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London-born teenager to become Catholic Church’s first millennial saint

A London-born teenager is to become the Roman Catholic Church’s first millennial saint.

Carlo Acutis, who was born in 1991 and died of leukemia aged 15, has been suggested as a patron saint of the internet owing to his passion for computer programming and building websites.

On Thursday, the Pope decreed that a second posthumous miracle had been attributed to Acutis, meaning he is eligible for canonization.

Previously the most recent birth date of the 912 people canonized by Pope Francis was 1926.

Acutis was born in London to an Italian mother and a half-Italian, half-English father who was a banker, but the family moved to Milan when he was a young child.

Antonia Salzano said her son was devoted from a young age, taking daily communion, helping classmates whose parents were getting divorced, challenging bullies targeting disabled students, and donating meals and sleeping bags to the homeless.

He also created a webpage that documented suspected miracles that had occurred around the world.

The teenager died in 2006 following a leukemia diagnosis, but was told to have told his parents: “I’m happy to die because I’ve lived my life without wasting even a minute of it doing things that wouldn’t have pleased God. ”

He has since built a worldwide following of devotees who view him as a role model for modern youth.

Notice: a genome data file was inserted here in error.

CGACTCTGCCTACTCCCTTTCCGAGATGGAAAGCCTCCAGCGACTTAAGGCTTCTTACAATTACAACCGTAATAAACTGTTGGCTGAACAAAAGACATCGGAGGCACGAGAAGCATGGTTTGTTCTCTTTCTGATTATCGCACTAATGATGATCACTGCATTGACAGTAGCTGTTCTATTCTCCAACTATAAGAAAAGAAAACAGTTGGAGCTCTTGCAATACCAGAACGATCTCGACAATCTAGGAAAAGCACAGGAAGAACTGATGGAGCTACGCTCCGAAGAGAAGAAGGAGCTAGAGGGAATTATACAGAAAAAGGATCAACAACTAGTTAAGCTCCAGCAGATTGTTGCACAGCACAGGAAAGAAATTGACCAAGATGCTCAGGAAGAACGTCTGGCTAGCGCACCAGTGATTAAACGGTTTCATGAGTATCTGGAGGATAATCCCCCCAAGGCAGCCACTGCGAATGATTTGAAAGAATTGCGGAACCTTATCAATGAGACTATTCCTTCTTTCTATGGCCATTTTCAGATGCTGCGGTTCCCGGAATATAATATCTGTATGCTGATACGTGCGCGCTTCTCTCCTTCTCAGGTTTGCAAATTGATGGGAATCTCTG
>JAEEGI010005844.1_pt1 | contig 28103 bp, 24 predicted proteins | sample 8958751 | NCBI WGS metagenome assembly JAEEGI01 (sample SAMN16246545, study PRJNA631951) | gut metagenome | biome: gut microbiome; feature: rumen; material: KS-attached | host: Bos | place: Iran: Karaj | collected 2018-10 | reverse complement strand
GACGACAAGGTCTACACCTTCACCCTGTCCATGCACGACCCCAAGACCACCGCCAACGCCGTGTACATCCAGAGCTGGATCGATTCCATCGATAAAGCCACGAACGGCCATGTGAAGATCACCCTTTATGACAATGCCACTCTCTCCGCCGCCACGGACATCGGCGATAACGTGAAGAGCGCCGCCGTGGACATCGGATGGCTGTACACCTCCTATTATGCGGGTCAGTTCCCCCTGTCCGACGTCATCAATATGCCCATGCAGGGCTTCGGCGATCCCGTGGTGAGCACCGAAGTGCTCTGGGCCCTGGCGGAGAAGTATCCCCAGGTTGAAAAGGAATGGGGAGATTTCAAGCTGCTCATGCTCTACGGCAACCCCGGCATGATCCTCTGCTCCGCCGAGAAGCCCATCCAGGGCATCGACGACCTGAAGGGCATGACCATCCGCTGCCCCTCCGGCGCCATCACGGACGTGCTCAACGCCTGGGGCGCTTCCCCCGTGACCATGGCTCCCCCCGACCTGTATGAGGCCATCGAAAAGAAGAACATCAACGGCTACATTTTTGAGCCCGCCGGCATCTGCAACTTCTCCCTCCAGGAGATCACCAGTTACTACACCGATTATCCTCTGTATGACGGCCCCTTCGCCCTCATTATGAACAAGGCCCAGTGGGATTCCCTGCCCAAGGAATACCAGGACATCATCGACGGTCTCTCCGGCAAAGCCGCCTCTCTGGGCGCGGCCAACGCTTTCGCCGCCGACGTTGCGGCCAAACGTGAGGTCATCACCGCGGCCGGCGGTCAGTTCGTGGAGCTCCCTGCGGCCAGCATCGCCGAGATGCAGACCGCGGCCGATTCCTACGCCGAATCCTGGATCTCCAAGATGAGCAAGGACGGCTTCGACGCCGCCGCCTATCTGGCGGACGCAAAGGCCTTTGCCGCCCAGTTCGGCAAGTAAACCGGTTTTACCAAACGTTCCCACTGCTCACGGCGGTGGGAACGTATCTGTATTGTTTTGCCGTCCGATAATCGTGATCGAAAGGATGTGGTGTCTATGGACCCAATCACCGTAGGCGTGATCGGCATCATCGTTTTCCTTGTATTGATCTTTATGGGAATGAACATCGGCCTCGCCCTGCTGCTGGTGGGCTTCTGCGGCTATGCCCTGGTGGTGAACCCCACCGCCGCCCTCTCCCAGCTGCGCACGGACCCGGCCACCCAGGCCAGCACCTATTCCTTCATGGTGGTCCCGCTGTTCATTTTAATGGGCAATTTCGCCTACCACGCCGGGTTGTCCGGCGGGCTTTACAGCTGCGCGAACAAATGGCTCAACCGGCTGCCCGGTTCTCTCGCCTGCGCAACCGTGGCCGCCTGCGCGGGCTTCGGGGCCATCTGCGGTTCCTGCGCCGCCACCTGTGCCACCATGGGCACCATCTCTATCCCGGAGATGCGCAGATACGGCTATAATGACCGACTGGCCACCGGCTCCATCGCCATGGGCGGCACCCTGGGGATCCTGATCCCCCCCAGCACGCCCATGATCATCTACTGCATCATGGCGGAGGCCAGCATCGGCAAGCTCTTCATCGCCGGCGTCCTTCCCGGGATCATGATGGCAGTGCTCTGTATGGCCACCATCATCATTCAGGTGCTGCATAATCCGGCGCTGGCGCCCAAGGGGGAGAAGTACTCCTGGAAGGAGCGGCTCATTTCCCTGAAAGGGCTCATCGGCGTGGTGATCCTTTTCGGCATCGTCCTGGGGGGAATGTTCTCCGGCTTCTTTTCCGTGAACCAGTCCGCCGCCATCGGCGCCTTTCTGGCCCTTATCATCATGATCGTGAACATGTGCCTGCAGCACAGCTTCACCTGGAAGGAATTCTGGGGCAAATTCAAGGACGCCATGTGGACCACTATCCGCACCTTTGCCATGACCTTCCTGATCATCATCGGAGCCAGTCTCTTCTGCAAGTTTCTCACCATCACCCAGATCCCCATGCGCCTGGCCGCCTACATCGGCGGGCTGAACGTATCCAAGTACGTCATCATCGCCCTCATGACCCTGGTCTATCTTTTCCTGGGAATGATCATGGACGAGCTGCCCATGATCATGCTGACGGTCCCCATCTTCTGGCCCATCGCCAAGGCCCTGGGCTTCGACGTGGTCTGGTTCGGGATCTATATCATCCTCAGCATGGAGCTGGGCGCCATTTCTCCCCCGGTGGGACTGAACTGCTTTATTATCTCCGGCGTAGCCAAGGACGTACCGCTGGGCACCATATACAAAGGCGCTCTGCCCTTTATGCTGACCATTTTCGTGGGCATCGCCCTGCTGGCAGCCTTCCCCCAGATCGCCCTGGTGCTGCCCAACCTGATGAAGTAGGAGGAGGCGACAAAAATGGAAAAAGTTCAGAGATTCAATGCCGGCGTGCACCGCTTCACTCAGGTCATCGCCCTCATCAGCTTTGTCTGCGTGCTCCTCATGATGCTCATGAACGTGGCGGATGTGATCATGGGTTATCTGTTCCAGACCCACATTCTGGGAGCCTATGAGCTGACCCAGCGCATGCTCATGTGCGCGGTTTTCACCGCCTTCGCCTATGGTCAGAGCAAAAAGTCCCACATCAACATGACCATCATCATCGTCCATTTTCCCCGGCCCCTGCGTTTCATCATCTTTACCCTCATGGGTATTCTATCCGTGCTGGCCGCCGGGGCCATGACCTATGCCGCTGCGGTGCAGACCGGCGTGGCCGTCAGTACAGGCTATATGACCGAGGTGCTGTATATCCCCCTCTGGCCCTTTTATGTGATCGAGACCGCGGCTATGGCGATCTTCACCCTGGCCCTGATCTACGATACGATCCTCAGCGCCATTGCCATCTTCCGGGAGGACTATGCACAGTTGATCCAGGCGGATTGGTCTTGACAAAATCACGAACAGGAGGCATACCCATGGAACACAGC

The Catholic religion teaches that you can pray to the dead and ask them to speak to God on your behalf, with many hoping to be cured of illness or injury.

If that person then recovers in the face of slim odds, the Vatican can class it as a miracle.

If two miracles are attributed to someone who is dead and the two events are validated by the Pope, then the deceased qualifies for sainthood.

Role model to young

Upon the initial announcement of Acutis being considered for canonization, Ms Salzano told The Times: “Sometimes these beautiful (saints) are all very old and used to live in a very different world so young people don’t feel so close to them.

“Carlo was young and handsome and always smiling and was a computer genius and would play on his PlayStation and Game Boy. “To have a saint that played with the same things as you do is something that really touches these young people.”

In 2020 the Catholic Church dispatched its Medical Council of the Congregation for Saints’ Causes, which investigated the validity of miracles in 2020, to Brazil after it was claimed a child was cured of a rare genetic pancreatic disease in 2013 after praying to Acutis.

The Pope gave his seal of approval to the miracle, which led to Acutis being beatified in 2020.

This is the penultimate step on the road to sainthood and led to Acutis being granted the title “Blessed.”

The specialist unit has now looked into claims that a 21-year-old Costa Rican girl enjoyed an unexpected recovery after a bicycle accident in Florence in 2022.

The girl, Valeria Valverde, reportedly underwent an emergency craniotomy to reduce pressure on her brain and her family was told she was in a critical condition.

Her mother later went to Acutis’s grave and prayed for her daughter’s swift recovery, and on the same day Ms Valverde started breathing again, church representatives said.

She was discharged from intensive care 10 days later with the use of her upper limbs and speech. Medical scans reportedly showed the contusion on her brain had disappeared.

Pope Francis has now approved this miracle.

Archbishop Domenico Sorrentino of Assisi told broadcasters: “The Church in Assisi is in celebration. I plan to arrive in Assisi this evening to thank the Lord in a Eucharistic celebration. But as of now I join the faithful who are in the shrine for a prayer of praise.”

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